Sunday, February 7, 2016

White Privilege: Upacking the Invisible Knapsack - Peggy McIntosh


In her article, Peggy McIntosh talks about privilege between people of different races and genders. She mentions in her writing, "I think whites are carefully taught not to recognize white privilege, as males are taught not to recognize male privilege". This is important because it addresses the fact that there is such a thing as privilege and your race will allow you or not allow you to have it. At the same time as addressing privilege versus race, it addresses privilege versus the sexes. It is believed and known that males tend to have more privilege over females. However, the male population tends to push that idea to the side: "...often noticed men's unwillingness to grant that they are overprivileged...".

Soon after, she states that she "...had been taught about racism as something that puts others at a disadvantage, but had been taught not to see one of its corollary aspects, white privilege, which puts me at an advantage". McIntosh's statement is important because young people are being taught that depending on your race, you are at more of advantage than others. The problem with this is that if one wishes to end privilege overall, you must face the truth that society today is filled with certain people of a certain race/gender who have privilege over others.

McIntosh also mentions " my racial group was being made confident, comfortable and oblivious, other groups were likely being made unconfident, uncomfortable, and alienated". This is important because while one race is living life with no worries based on their race, another has to think about certain things that people of another race would not have to in their day to day routine.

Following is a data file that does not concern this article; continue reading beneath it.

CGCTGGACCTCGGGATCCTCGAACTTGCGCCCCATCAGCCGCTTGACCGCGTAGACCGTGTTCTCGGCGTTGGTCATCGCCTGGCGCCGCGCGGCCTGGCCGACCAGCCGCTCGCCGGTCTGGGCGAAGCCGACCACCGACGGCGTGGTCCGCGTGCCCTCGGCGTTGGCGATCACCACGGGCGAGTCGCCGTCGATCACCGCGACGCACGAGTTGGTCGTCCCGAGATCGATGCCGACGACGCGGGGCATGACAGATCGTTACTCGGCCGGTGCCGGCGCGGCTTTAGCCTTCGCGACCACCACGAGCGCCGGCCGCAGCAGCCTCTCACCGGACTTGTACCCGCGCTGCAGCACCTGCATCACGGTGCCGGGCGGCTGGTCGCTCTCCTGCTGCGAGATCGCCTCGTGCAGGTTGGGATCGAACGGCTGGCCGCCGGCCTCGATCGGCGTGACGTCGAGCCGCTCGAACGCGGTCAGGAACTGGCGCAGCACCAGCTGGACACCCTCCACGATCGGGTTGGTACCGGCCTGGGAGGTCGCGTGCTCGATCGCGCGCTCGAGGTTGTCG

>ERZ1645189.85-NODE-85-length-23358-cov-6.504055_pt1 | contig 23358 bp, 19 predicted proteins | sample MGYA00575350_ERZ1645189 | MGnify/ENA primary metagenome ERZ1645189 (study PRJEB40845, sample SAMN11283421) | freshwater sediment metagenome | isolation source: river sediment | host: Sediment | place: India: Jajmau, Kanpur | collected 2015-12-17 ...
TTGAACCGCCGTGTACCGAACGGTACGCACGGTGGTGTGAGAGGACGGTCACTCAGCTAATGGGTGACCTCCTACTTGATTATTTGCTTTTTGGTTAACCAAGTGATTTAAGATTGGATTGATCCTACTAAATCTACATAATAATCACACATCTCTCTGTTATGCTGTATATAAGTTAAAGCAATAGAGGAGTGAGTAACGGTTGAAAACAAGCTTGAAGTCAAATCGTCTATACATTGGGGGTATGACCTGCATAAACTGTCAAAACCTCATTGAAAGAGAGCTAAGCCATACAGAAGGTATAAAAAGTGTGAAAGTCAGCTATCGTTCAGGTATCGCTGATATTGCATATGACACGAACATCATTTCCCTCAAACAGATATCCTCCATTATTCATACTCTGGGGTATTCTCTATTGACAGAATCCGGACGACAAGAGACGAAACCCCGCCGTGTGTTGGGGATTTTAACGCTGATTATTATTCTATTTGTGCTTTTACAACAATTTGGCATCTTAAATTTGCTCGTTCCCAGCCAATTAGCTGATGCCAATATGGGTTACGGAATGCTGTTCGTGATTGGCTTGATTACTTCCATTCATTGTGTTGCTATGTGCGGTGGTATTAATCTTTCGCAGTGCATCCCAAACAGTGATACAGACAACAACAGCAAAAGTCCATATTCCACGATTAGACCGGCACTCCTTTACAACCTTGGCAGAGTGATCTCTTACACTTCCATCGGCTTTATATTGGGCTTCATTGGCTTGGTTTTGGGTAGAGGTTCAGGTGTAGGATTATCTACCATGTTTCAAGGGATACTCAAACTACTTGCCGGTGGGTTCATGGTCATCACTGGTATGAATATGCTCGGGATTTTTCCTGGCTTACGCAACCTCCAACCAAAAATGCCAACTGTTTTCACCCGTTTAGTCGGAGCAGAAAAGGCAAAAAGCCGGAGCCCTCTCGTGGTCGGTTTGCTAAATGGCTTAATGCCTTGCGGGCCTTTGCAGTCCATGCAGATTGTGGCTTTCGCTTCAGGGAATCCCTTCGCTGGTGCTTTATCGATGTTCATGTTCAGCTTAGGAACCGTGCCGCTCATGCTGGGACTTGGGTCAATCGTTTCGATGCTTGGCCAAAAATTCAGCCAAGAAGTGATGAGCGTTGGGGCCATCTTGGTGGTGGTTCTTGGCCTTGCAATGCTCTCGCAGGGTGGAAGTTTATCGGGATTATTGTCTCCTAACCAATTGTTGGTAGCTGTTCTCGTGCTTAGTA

Points to Share:

When McIntosh points out 50 ways where she sees that she is privileged, I was able to connect to some of the same scenarios. However, I was not raised to know I was privileged and at some sort of advantage that others are not. It is quite obvious that the majority of us don't realize that we're at an advantage until it is pointed out to us.


  1. Jordyn, I think all of the quotes you picked are highly significant. The second quote that you discussed is so important to acknowledge. Today, young people are raised around the idea that your race defines you. Sadly, it has already done damage, if it continues it could become pretty detrimental. Rarely any good will come from groups of people who have been raised with preconceptions based on the color of their skin. Connecting to your last quote, people who are not light skinned and are conditioned by all the preconceptions, will often lack confidence, and feel alienated.

  2. Jordyn, I really enjoyed the quotes you picked from the article! I feel like you did a really good job discussing the main points using these 3 quotes, and I liked how you tied it all together with the points to share at the end